Can you deduce which Olympic athletics events are represented by the graphs?
When a habitat changes, what happens to the food chain?
Explore the properties of isometric drawings.
Can you sketch graphs to show how the height of water changes in different containers as they are filled?
These Olympic quantities have been jumbled up! Can you put them back together again?
How would you go about estimating populations of dolphins?
Have you ever wondered what it would be like to race against Usain Bolt?
If I don't have the size of cake tin specified in my recipe, will the size I do have be OK?
In which Olympic event does a human travel fastest? Decide which events to include in your Alternative Record Book.
To investigate the relationship between the distance the ruler drops and the time taken, we need to do some mathematical modelling...
Examine these estimates. Do they sound about right?
Which countries have the most naturally athletic populations?
Invent a scoring system for a 'guess the weight' competition.
Work with numbers big and small to estimate and calculate various quantities in physical contexts.
Can you work out which drink has the stronger flavour?
This problem explores the biology behind Rudolph's glowing red nose.
Work with numbers big and small to estimate and calculate various quantities in biological contexts.
Is it cheaper to cook a meal from scratch or to buy a ready meal? What difference does the number of people you're cooking for make?
Work with numbers big and small to estimate and calulate various quantities in biological contexts.
How much energy has gone into warming the planet?
Make your own pinhole camera for safe observation of the sun, and find out how it works.
Are these estimates of physical quantities accurate?
Two trains set off at the same time from each end of a single straight railway line. A very fast bee starts off in front of the first train and flies continuously back and forth between the. . . .
Make an accurate diagram of the solar system and explore the concept of a grand conjunction.
Get some practice using big and small numbers in chemistry.
Which dilutions can you make using only 10ml pipettes?
Explore the properties of perspective drawing.
Where should runners start the 200m race so that they have all run the same distance by the finish?
Imagine different shaped vessels being filled. Can you work out what the graphs of the water level should look like?
What shape would fit your pens and pencils best? How can you make it?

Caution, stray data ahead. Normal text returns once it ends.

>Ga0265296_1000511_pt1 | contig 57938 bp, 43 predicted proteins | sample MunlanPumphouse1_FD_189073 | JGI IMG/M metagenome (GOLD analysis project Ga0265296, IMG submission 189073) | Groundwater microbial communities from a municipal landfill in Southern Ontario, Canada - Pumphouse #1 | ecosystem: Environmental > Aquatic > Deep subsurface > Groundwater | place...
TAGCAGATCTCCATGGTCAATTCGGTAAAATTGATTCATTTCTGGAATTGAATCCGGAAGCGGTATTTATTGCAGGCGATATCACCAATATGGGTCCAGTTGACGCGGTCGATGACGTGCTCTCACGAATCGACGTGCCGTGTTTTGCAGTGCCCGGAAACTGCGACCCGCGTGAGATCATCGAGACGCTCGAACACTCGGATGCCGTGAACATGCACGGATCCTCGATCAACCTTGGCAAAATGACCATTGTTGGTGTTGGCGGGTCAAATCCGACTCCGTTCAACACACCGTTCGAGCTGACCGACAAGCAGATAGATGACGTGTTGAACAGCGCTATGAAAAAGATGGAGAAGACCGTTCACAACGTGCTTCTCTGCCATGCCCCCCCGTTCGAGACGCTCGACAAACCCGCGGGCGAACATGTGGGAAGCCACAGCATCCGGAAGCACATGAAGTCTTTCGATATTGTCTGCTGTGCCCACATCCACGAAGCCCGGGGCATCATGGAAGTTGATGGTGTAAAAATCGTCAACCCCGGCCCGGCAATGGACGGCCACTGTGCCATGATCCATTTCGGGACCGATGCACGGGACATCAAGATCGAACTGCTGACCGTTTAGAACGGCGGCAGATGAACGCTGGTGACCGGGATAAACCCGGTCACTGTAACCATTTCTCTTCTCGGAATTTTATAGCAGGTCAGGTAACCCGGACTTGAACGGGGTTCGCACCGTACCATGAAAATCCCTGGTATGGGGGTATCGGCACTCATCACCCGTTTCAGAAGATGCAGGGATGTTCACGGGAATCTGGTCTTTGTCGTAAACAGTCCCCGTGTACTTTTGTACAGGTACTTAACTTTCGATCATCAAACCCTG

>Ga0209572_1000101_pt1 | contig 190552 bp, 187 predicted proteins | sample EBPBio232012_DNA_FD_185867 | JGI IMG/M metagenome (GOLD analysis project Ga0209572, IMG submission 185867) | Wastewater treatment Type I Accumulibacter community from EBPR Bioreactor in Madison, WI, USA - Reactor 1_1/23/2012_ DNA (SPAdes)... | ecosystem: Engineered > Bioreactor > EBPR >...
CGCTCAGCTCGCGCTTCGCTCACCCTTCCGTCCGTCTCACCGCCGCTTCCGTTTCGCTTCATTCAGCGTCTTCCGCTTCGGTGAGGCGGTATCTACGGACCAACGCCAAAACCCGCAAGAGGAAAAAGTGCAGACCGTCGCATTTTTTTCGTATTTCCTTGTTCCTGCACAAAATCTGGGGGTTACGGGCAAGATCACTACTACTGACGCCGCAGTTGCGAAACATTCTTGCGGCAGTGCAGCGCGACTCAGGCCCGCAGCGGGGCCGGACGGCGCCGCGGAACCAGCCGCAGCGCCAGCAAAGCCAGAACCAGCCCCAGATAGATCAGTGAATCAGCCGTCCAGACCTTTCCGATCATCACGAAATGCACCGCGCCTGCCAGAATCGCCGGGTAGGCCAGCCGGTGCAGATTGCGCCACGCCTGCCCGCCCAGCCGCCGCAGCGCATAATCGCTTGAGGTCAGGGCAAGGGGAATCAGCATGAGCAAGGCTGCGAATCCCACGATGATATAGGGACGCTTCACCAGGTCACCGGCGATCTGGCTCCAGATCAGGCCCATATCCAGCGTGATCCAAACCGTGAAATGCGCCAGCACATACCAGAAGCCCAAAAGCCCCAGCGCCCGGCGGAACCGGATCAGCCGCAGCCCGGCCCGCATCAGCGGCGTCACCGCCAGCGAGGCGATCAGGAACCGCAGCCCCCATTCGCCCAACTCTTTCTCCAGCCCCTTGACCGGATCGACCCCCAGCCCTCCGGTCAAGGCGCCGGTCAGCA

Can you suggest a curve to fit some experimental data? Can you work out where the data might have come from?
Simple models which help us to investigate how epidemics grow and die out.
In Fill Me Up we invited you to sketch graphs as vessels are filled with water. Can you work out the equations of the graphs?
Use trigonometry to determine whether solar eclipses on earth can be perfect.
Starting with two basic vector steps, which destinations can you reach on a vector walk?
Does weight confer an advantage to shot putters?
Work out the numerical values for these physical quantities.
The triathlon is a physically gruelling challenge. Can you work out which athlete burnt the most calories?
Which units would you choose best to fit these situations?
Explore the relationship between resistance and temperature
When you change the units, do the numbers get bigger or smaller?
Estimate these curious quantities sufficiently accurately that you can rank them in order of size
Use your skill and knowledge to place various scientific lengths in order of size. Can you judge the length of objects with sizes ranging from 1 Angstrom to 1 million km with no wrong attempts?
Many physical constants are only known to a certain accuracy. Explore the numerical error bounds in the mass of water and its constituents.
Is it really greener to go on the bus, or to buy local?
An observer is on top of a lighthouse. How far from the foot of the lighthouse is the horizon that the observer can see?
How would you design the tiering of seats in a stadium so that all spectators have a good view?
Can you work out what this procedure is doing?
Andy wants to cycle from Land's End to John o'Groats. Will he be able to eat enough to keep him going?
Practice your skills of measurement and estimation using this interactive measurement tool based around fascinating images from biology.